Unlike its counterparts in the Army and Navy, candidates for Garud Commandos are not selected from volunteers of other branches. Recruitment to the Garuds is done directly through airmen selection centers via advertisements.

Candidates found eligible for the force are put through a process of rigorous physical training. Candidates have only one chance to become a Garud trainee. Once a recruit completes training and meets required standards, he is absorbed into the Commando force and is retained in this stream throughout his career.

Wherever he is posted in the IAF, he will be part of a Garud Unit. This approach ensures that the Commando Force retains its highly trained men all through their career with the IAF.

The first batch of Officers for the Garuds were volunteers from the Cadets of the Ground Duty Officers course being trained at the Air Force Academy, Dundigal, Andhra Pradesh. These officers on successful completion have been absorbed into Garud Force and will be permanently assigned to the force till the point they reach senior ranks and go for higher postings.


Garud trainees undergo a 72-week Basic Training course, which is the longest among all the Indian special forces but it also includes basic training. The total duration of training before a trainee can qualify as a fully operational Garud is around 3 years.

The initial phase is a three-month probationary training which filters in the promising candidates for the next phases of training. This phase, which usually has a high attrition (Drop-out) rate is conducted at the Garud Regimental Training Centre located at Hindon, Ghaziabad which is near to New Delhi.

The subsequent phase of special operations training is imparted by the Special Group of the Special Frontier Force, the army, NSG and the paramilitary forces. Those who qualify, proceed to the Parachute Training School (PTS) at Agra to complete the basic airborne phase. Trainees are trained along with paratroopers of the Indian Army.

The remainder of the phases concentrates on niche fields like jungle and snow survival, demolition, etc. Garuds also train at the diving school of the Indian Navy and the Army's Counter Insurgency and Jungle Warfare School (CIJWS). The final phase of training is active operations on being attached to Special Force Units of the Indian Army, which helps the Garuds in gaining operational experience.

After induction, the commandos also undergo advanced training, including anti-hijack and counter insurgency training, jungle and snow survival techniques, specialized weapon handling and advanced driving skills.

Uniforms & Insignia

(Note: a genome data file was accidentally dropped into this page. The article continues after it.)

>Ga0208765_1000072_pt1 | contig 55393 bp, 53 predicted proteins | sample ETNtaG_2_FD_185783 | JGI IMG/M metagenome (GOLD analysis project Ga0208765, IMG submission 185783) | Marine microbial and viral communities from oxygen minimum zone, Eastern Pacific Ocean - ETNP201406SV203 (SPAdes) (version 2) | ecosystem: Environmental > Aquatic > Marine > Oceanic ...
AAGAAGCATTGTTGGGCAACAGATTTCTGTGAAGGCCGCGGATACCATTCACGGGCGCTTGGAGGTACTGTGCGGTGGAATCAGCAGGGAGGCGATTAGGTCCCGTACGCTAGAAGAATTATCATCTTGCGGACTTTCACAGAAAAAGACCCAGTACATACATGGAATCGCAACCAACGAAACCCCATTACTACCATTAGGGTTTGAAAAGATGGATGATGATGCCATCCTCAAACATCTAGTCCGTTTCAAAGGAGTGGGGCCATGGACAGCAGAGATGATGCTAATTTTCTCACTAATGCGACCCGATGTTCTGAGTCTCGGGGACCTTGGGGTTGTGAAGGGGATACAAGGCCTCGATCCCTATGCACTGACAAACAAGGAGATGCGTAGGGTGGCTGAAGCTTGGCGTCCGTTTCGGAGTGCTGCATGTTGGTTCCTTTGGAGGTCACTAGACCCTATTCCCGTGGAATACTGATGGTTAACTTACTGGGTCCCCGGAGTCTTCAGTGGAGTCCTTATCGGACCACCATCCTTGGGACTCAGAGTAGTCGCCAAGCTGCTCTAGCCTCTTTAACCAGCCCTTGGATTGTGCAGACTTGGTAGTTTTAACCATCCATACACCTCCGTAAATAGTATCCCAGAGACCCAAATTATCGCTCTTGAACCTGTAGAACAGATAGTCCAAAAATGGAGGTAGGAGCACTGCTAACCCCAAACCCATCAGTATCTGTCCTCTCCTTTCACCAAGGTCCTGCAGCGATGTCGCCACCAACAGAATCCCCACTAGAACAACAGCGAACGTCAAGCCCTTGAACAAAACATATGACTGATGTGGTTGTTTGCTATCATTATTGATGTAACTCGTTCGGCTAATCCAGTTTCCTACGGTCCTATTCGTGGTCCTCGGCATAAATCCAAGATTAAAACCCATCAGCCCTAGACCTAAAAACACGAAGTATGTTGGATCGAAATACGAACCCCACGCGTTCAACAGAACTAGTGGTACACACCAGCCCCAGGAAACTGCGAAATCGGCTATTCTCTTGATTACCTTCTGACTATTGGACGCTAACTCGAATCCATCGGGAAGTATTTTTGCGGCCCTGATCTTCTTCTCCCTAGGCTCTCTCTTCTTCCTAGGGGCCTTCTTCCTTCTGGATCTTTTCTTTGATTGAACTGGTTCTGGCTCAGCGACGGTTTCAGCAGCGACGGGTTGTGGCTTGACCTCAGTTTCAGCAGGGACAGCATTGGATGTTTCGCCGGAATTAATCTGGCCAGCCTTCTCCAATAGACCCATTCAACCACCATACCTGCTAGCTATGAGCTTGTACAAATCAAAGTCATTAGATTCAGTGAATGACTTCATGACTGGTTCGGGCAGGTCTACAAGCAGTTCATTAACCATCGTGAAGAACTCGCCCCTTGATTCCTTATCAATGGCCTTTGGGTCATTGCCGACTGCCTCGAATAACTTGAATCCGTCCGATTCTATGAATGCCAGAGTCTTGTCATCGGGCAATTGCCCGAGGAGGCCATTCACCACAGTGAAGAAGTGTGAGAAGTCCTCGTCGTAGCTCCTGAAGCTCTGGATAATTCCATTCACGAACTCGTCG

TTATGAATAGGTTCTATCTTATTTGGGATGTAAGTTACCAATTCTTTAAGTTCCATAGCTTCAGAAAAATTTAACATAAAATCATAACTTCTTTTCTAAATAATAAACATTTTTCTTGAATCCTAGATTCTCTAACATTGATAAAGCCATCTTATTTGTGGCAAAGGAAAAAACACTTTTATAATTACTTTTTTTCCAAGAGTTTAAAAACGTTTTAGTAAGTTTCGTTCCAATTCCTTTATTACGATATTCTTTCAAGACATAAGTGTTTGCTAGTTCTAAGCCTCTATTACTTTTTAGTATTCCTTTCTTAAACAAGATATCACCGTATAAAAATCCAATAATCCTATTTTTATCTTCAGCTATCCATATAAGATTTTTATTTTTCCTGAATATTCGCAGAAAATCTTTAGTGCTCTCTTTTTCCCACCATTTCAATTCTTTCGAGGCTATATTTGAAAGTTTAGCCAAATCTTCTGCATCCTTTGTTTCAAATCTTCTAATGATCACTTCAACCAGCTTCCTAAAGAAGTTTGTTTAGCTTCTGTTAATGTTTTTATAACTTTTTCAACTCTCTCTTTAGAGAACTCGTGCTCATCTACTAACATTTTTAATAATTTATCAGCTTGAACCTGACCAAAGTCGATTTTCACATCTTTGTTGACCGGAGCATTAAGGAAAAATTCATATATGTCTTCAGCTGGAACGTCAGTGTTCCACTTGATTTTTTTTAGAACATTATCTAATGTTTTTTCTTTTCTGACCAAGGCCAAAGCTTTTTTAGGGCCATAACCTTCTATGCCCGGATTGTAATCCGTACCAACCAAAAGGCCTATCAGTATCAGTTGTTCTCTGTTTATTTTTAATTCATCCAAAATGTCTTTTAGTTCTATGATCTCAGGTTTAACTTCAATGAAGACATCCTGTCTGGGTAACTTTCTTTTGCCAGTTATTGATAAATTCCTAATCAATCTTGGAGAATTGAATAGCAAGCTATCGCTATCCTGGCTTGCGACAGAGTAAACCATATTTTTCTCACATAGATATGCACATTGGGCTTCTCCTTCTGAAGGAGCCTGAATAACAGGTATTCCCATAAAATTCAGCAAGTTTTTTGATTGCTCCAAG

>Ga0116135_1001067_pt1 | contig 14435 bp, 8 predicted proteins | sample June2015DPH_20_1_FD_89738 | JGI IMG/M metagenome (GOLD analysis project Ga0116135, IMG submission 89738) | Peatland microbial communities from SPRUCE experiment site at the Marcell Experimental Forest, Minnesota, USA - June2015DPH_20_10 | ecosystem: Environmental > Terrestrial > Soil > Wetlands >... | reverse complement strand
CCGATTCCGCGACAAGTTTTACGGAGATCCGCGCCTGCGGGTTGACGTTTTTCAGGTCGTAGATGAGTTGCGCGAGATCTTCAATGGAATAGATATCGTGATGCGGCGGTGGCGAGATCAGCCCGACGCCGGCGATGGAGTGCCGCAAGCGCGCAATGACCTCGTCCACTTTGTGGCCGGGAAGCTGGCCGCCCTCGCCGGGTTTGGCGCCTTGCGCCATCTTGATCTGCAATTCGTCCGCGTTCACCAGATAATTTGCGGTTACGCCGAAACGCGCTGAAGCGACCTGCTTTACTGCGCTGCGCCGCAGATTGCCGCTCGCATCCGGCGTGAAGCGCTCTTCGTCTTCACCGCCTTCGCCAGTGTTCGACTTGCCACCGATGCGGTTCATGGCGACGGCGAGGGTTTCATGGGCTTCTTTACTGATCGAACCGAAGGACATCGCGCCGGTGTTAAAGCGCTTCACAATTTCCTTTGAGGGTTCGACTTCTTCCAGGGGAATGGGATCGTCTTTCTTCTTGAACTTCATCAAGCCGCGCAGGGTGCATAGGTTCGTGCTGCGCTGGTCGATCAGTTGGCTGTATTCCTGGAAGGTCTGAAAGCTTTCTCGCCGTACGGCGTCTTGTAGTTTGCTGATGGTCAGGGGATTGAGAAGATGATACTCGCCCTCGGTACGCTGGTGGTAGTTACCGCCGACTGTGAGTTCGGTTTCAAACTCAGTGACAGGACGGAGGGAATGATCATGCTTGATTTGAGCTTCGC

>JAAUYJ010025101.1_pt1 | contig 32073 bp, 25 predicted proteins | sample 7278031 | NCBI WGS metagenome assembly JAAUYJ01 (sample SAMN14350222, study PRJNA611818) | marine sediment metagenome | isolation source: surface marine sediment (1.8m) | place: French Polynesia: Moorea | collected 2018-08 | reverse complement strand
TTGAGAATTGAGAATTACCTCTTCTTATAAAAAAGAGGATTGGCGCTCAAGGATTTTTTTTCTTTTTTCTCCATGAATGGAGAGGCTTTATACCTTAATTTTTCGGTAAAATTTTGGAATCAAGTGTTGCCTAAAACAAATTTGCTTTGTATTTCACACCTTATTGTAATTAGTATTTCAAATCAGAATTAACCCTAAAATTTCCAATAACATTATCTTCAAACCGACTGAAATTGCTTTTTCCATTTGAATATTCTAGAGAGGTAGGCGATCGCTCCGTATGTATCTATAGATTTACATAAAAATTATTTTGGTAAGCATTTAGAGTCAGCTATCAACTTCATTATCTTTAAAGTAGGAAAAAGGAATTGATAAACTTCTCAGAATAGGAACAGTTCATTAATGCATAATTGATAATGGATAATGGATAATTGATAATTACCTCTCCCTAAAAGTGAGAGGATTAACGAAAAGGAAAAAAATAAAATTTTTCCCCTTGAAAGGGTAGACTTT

Garud airman wear the "Airman Beret Badge" on the cap. They are also parachute trained, and wear the para wings above the right pocket. The "Garud Force Patch" can be seen worn on the sleeve. The Garud Commando Badge, which was worn on the right pocket and resembles the NSG badge, is no longer in use. Instead they now have a Garud Winged Badge which is gold in colour and worn on the left chest, similar to where pilot/aircrew wings are worn.

The Garuds used to wear a black beret, instead of the traditional maroon beret of the other Indian Special Forces units, but now wear the maroon beret. They sport the operational paratroopers brevet on the right chest. The formation ensignia is worn on the left shoulder. The Garuds are also entitled to wear "IAF GARUD" titles on the sleeves.


Small Arms used by Garuds:

  • Glock 17, 19 and 26 9×19mm semi-automatic pistol
  • IMI TAR-21 Tavor with MORS sight 5.56×45mm NATO assault rifle
  • IMI GTAR-21 Grenadier Tavor with Arsenal UBGL 5.56×45mm NATO assault rifle
  • IMI STAR-21 Sharpshooter Tavor with Nimrod telescopic sights 5.56×45mm NATO assault rifle
  • IMI CTAR-21 Compact Tavor with MORS sight 5.56×45mm NATO assault rifle
  • INSAS 5.56×45mm NATO assault rifle
  • AKMS 7.62×39mm assault rifle
  • MPi KMS-72 7.62×39mm assault rifle
  • PM Md.90 7.62×39mm assault rifle
  • IMI Galil 7.62 Sniper/Galatz 7.62×51mm NATO semi-automatic sniper rifle
  • INSAS LMG 5.56×45mm NATO light machine gun
  • IMI Negev SF 5.56×45mm NATO light machine gun
  • Operational experience

    Though Garud is not a "secret" unit, very little is known about its operations and assignments, maybe because National Security Guards and Para Commandos are the primary choice of the Indian government to perform operations. Garuds have been deployed to Congo as a part of the UN peace keeping contingent. They also operate alongside Army special forces in Jammu and Kashmir to gain operational exposure. Towards this purpose, teams from the flights are attached to army SF units. Garud Commandos were tasked to provide security at the Yelahanka AFS during Aero India-2005, 2007, 2011 and 2013.

    On January 2, 2016, the unit took a casualty during the 2016 Pathankot attack when Commando Gursewak Singh died in action. All the IAF assets were declared safe.


    Garud Commando Force Wikipedia